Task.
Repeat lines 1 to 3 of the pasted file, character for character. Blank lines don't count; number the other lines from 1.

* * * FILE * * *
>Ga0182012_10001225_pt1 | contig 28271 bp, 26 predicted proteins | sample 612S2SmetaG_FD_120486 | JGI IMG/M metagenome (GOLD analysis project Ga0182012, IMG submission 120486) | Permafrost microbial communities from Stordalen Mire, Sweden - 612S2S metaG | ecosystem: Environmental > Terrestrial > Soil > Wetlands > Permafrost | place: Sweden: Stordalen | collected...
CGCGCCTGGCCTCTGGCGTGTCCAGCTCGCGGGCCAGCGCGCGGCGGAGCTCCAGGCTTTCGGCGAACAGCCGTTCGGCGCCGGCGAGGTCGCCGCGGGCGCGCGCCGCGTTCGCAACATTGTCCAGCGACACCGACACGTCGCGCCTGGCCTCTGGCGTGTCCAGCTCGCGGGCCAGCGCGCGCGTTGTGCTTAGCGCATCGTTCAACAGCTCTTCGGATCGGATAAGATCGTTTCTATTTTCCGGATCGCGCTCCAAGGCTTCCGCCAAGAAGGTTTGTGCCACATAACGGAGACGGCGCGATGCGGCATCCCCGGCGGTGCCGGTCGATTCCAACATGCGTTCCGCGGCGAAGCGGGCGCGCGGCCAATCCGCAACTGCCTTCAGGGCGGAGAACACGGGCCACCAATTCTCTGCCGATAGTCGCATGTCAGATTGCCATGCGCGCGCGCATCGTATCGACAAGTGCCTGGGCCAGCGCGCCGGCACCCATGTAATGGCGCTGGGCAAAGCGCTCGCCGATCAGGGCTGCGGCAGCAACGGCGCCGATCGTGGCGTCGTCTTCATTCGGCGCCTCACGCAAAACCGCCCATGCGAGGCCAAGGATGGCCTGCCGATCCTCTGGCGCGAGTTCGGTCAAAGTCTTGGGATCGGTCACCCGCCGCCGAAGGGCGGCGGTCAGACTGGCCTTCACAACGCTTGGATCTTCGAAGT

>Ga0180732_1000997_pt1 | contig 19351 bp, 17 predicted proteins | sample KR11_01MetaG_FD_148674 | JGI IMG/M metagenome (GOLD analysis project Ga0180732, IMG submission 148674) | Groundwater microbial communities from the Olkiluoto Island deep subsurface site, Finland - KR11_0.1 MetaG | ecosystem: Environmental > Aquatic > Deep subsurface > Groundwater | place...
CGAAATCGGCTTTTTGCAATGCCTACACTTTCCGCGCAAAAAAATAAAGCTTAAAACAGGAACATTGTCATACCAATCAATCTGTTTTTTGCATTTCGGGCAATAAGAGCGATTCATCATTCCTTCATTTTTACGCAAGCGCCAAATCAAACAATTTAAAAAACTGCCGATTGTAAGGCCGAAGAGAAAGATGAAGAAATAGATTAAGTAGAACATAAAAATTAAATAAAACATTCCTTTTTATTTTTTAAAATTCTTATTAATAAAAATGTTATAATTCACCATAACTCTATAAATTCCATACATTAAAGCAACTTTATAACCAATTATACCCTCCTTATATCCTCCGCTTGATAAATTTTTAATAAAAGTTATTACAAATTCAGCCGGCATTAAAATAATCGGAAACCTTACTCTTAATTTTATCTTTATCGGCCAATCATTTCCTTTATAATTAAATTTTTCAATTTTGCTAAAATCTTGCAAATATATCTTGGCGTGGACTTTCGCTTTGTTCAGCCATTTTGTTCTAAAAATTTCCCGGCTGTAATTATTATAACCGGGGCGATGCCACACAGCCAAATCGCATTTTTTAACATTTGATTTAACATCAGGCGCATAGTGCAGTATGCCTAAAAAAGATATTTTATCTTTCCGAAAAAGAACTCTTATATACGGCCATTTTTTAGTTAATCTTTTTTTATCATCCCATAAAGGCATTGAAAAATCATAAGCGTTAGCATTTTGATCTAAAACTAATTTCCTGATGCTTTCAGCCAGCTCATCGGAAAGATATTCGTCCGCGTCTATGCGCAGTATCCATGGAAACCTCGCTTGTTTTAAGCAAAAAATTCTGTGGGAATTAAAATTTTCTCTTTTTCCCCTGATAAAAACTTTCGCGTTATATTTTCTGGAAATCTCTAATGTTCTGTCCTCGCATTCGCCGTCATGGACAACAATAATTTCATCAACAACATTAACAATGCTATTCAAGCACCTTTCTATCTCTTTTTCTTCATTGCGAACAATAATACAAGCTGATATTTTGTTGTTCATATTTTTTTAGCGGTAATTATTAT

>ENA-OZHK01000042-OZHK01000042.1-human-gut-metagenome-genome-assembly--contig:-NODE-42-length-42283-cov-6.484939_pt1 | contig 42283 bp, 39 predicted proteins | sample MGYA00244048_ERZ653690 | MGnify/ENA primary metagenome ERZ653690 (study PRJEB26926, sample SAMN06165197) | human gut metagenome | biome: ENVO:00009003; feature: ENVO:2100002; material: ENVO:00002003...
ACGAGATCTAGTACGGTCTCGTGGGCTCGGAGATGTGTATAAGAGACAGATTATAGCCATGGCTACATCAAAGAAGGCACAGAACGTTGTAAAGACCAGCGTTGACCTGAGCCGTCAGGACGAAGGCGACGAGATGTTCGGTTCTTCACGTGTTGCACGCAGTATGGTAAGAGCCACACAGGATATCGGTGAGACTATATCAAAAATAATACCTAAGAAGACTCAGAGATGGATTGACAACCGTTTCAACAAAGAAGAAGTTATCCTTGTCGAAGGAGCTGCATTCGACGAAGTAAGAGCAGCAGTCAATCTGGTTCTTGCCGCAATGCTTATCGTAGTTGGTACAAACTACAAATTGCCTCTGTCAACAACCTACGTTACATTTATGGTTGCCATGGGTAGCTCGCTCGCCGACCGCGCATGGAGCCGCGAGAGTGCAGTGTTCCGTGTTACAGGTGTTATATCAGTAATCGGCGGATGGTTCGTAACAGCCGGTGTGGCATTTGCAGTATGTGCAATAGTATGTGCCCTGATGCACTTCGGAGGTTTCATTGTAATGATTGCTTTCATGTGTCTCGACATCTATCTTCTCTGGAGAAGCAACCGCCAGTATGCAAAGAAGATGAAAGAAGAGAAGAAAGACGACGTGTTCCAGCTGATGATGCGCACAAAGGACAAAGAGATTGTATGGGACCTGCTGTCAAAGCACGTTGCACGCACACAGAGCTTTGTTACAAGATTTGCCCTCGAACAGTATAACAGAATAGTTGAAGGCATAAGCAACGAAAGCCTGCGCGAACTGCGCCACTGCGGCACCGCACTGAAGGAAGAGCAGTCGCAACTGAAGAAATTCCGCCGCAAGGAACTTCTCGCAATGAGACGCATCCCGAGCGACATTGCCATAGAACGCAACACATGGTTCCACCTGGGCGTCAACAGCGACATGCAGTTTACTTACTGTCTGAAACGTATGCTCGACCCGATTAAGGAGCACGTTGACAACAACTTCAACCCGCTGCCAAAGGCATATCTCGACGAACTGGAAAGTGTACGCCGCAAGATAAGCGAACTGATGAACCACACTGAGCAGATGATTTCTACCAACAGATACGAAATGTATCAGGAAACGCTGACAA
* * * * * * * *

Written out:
>Ga0182012_10001225_pt1 | contig 28271 bp, 26 predicted proteins | sample 612S2SmetaG_FD_120486 | JGI IMG/M metagenome (GOLD analysis project Ga0182012, IMG submission 120486) | Permafrost microbial communities from Stordalen Mire, Sweden - 612S2S metaG | ecosystem: Environmental > Terrestrial > Soil > Wetlands > Permafrost | place: Sweden: Stordalen | collected...
CGCGCCTGGCCTCTGGCGTGTCCAGCTCGCGGGCCAGCGCGCGGCGGAGCTCCAGGCTTTCGGCGAACAGCCGTTCGGCGCCGGCGAGGTCGCCGCGGGCGCGCGCCGCGTTCGCAACATTGTCCAGCGACACCGACACGTCGCGCCTGGCCTCTGGCGTGTCCAGCTCGCGGGCCAGCGCGCGCGTTGTGCTTAGCGCATCGTTCAACAGCTCTTCGGATCGGATAAGATCGTTTCTATTTTCCGGATCGCGCTCCAAGGCTTCCGCCAAGAAGGTTTGTGCCACATAACGGAGACGGCGCGATGCGGCATCCCCGGCGGTGCCGGTCGATTCCAACATGCGTTCCGCGGCGAAGCGGGCGCGCGGCCAATCCGCAACTGCCTTCAGGGCGGAGAACACGGGCCACCAATTCTCTGCCGATAGTCGCATGTCAGATTGCCATGCGCGCGCGCATCGTATCGACAAGTGCCTGGGCCAGCGCGCCGGCACCCATGTAATGGCGCTGGGCAAAGCGCTCGCCGATCAGGGCTGCGGCAGCAACGGCGCCGATCGTGGCGTCGTCTTCATTCGGCGCCTCACGCAAAACCGCCCATGCGAGGCCAAGGATGGCCTGCCGATCCTCTGGCGCGAGTTCGGTCAAAGTCTTGGGATCGGTCACCCGCCGCCGAAGGGCGGCGGTCAGACTGGCCTTCACAACGCTTGGATCTTCGAAGT

>Ga0180732_1000997_pt1 | contig 19351 bp, 17 predicted proteins | sample KR11_01MetaG_FD_148674 | JGI IMG/M metagenome (GOLD analysis project Ga0180732, IMG submission 148674) | Groundwater microbial communities from the Olkiluoto Island deep subsurface site, Finland - KR11_0.1 MetaG | ecosystem: Environmental > Aquatic > Deep subsurface > Groundwater | place...